Main Navigation

Should I be taking antibiotics?

For years, antibiotics were the go-to treatment for many medical conditions, but new evidence shows that the overprescribing or incorrect use of these medications can lead to worse infections and potential superbugs and even hurt your microbiome.

For years, antibiotics were the go-to treatment option for many medical conditions. But new evidence shows that the overprescribing or incorrect use of these medications can lead to worse infections, potential superbugs, and even hurt your microbiome. Dr. Sara Lamb discusses the best uses, what they help and when you should avoid antibiotics.

Interview transcript:

Interviewer: Antibiotics: what do they help, what don’t they help, and why should you care? That’s next on The Scope.

Announcer: Health information from expects, supported by research. From University of Utah Health, this is

Interviewer: Dr. Sara Lamb has a wide range of patient experience from being an internist, a hospitalist and a pediatrician. So I’m sure you’re asked a lot about antibiotics. Do you find that there is still confusion with patients when they should be and shouldn’t be used?

Dr. Lamb: Absolutely.

Interviewer: All right. Well, let’s clear that up first and then let’s talk about why somebody should care about that. So, the way I remember it is antibiotic, antibacteria. . .

Dr. Lamb: But also antivirus, antifungal, antiparasites.

Interviewer: I thought antibiotics were just bacteria.

Dr. Lamb: So antibiotics, I think, are a broad sort of category for what we would maybe call antimicrobials.

Interviewer: What are the rules when they should be used and when they shouldn’t be used? For example a cold: antibiotics aren’t going to help.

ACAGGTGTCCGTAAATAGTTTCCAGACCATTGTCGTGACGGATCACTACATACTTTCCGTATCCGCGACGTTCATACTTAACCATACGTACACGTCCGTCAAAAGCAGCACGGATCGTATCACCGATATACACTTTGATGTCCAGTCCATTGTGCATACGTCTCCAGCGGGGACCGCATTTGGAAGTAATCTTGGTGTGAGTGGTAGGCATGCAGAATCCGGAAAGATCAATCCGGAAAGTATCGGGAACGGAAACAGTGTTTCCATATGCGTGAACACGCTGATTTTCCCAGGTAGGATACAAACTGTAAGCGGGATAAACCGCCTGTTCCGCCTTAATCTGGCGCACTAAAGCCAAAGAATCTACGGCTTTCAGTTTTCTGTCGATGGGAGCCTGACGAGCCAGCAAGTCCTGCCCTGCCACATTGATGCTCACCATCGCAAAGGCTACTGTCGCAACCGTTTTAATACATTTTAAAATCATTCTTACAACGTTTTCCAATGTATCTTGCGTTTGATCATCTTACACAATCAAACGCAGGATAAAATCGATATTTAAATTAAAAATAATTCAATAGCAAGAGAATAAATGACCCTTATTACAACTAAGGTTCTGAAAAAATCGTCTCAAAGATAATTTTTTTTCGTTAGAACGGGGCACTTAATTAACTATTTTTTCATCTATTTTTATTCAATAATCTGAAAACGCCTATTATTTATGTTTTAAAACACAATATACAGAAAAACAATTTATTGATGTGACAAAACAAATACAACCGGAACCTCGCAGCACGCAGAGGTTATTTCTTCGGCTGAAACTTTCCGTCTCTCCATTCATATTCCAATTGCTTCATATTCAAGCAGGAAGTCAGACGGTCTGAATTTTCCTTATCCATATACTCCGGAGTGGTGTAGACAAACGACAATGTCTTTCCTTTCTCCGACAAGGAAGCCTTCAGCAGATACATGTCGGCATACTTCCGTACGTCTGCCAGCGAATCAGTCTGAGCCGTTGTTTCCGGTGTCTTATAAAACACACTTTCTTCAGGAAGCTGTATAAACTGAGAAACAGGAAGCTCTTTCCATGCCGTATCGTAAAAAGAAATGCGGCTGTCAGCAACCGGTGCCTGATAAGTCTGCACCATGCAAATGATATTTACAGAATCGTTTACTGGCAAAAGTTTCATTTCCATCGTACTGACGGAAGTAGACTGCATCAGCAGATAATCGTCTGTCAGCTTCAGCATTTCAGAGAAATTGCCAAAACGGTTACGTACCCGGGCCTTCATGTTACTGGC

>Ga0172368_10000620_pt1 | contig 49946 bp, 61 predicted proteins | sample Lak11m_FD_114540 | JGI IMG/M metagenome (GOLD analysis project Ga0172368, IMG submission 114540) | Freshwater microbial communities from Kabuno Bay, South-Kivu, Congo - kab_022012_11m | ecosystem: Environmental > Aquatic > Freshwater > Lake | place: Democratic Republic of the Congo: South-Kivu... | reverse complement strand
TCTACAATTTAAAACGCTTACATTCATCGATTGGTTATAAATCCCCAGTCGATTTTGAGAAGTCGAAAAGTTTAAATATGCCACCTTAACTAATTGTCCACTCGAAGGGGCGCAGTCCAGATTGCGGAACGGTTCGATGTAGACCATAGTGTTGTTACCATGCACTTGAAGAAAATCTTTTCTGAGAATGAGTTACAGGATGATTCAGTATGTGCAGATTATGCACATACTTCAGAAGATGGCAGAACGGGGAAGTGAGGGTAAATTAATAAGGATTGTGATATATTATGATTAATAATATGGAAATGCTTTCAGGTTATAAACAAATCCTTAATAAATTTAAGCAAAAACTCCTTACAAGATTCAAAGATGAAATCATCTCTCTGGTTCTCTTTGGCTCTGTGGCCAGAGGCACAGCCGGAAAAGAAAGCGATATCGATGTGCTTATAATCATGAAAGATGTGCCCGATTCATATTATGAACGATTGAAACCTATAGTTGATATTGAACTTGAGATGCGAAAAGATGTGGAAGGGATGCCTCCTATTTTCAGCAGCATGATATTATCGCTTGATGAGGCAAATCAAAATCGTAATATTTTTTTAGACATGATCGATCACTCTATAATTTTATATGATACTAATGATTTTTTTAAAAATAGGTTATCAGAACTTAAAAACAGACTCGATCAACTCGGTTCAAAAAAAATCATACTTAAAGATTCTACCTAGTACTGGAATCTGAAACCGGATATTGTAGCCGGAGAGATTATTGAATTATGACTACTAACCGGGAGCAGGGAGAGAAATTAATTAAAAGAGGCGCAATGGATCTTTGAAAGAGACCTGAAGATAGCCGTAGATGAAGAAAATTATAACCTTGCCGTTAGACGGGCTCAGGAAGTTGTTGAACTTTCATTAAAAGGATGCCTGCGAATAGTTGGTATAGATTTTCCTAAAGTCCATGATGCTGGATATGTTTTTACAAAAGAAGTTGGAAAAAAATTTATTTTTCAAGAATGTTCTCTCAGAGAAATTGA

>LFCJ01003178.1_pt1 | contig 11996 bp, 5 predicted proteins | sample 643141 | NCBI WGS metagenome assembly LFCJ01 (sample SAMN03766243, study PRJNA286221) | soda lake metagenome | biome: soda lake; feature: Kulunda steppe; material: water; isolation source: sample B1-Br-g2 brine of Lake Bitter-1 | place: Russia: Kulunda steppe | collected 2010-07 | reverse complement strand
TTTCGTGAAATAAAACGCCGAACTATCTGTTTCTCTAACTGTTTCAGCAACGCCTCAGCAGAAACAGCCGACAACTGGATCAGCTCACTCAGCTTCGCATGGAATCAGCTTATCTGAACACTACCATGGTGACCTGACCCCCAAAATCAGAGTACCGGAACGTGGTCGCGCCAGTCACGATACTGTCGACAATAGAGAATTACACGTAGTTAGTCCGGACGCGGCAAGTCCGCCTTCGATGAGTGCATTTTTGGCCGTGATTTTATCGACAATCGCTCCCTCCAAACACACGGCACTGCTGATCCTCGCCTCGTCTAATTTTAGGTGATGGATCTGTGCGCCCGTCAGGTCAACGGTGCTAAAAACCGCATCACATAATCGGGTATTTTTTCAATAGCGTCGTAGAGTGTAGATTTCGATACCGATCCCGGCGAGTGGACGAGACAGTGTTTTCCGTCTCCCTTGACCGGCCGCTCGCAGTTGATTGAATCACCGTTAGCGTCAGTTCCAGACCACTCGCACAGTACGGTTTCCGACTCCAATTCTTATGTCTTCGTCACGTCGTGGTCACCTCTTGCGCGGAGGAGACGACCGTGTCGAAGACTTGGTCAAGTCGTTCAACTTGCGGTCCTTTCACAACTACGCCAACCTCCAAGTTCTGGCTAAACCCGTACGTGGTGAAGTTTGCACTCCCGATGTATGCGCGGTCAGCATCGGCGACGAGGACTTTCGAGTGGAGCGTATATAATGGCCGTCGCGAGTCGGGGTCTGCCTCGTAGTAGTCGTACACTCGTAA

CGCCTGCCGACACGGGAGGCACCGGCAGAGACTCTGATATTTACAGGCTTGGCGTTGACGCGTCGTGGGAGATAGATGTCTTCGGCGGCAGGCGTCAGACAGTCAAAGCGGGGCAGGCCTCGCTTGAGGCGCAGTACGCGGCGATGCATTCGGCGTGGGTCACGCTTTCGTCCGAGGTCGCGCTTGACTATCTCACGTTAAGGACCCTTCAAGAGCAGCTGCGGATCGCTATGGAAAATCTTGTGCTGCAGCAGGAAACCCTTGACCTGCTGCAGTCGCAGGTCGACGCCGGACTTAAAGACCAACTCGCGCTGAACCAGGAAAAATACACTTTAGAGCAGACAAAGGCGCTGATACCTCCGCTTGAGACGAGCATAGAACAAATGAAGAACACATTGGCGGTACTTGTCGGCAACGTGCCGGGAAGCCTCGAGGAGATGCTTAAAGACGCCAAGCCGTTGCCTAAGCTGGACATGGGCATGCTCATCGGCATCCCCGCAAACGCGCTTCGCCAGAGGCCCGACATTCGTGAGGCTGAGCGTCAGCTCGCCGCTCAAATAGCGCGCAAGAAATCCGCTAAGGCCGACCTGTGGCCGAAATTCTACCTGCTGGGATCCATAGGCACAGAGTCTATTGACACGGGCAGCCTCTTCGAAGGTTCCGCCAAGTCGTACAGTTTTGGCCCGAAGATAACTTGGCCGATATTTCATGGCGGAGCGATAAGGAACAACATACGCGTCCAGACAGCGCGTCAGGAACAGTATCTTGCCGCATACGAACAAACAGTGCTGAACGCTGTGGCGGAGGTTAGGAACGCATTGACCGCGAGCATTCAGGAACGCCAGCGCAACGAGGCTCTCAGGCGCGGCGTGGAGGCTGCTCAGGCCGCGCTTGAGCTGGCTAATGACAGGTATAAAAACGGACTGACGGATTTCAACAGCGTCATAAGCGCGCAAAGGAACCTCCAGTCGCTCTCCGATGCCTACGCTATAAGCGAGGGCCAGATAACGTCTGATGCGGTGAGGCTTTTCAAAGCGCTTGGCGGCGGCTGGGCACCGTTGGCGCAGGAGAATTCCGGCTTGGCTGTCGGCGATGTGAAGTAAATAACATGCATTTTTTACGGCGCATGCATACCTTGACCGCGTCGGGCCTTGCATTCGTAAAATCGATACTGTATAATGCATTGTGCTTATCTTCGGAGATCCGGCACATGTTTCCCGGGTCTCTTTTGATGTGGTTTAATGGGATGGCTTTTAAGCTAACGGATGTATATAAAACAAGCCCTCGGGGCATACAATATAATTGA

Dr. Lamb: Correct.

Interviewer: Strep throat: antibiotics would help.

Dr. Lamb: I think it depends on, number one, what you think the actual cause of the problem is. Is it a bacteria, is it a fungus, is it a parasite? And then it depends on the host. So the patient in front of you, do they have problems that would put them at risk of having an unnecessarily risky course, a bad outcome if they weren’t treated? Or are they an otherwise healthy patient with really a very intact immune system who’s likely to be able to fight off this infection without any assistance?

Interviewer: At what point doctors would prescribe or recommend them more often than not?

Dr. Lamb: I think we didn’t completely understand what may be the cause of many illnesses that patients presented with and what the likelihood was that they would get better on their own without our intervention with an antibiotic. And you know, since, even since I’ve been in practice, which was really only about 18 years, we’ve learned a lot from evidence-based medicine, from doing population-based studies, looking at outcomes for patients on a very broad scale to be able to have more meaningful, more precise information about who’s likely to get better, who’s likely to not get better, and who is actually most in need of an antibiotic for a particular condition.

Interviewer: Are we in a bit of a transition where doctors are still prescribing or recommending them when they really shouldn’t or they don’t need to?

Dr. Lamb: Yes.

Interviewer: So some physicians are on board with kind of what you’re talking about, some aren’t, why is that?

Dr. Lamb: I think, in part, physicians have a tendency to do what they are most comfortable with, meaning what they have done in the past historically or what they have seen done. And the further we get out from, say, our training experience, in residency or fellowship, the more we rely on our own devices to keep ourselves informed. And one of the most beautiful things about working in an academic center is you’re constantly surrounded by medical students, residents, fellows who are constantly asking that question of “Why? Why not?” And that, in and of itself, forces you to stay current with what evolves in the medical literature.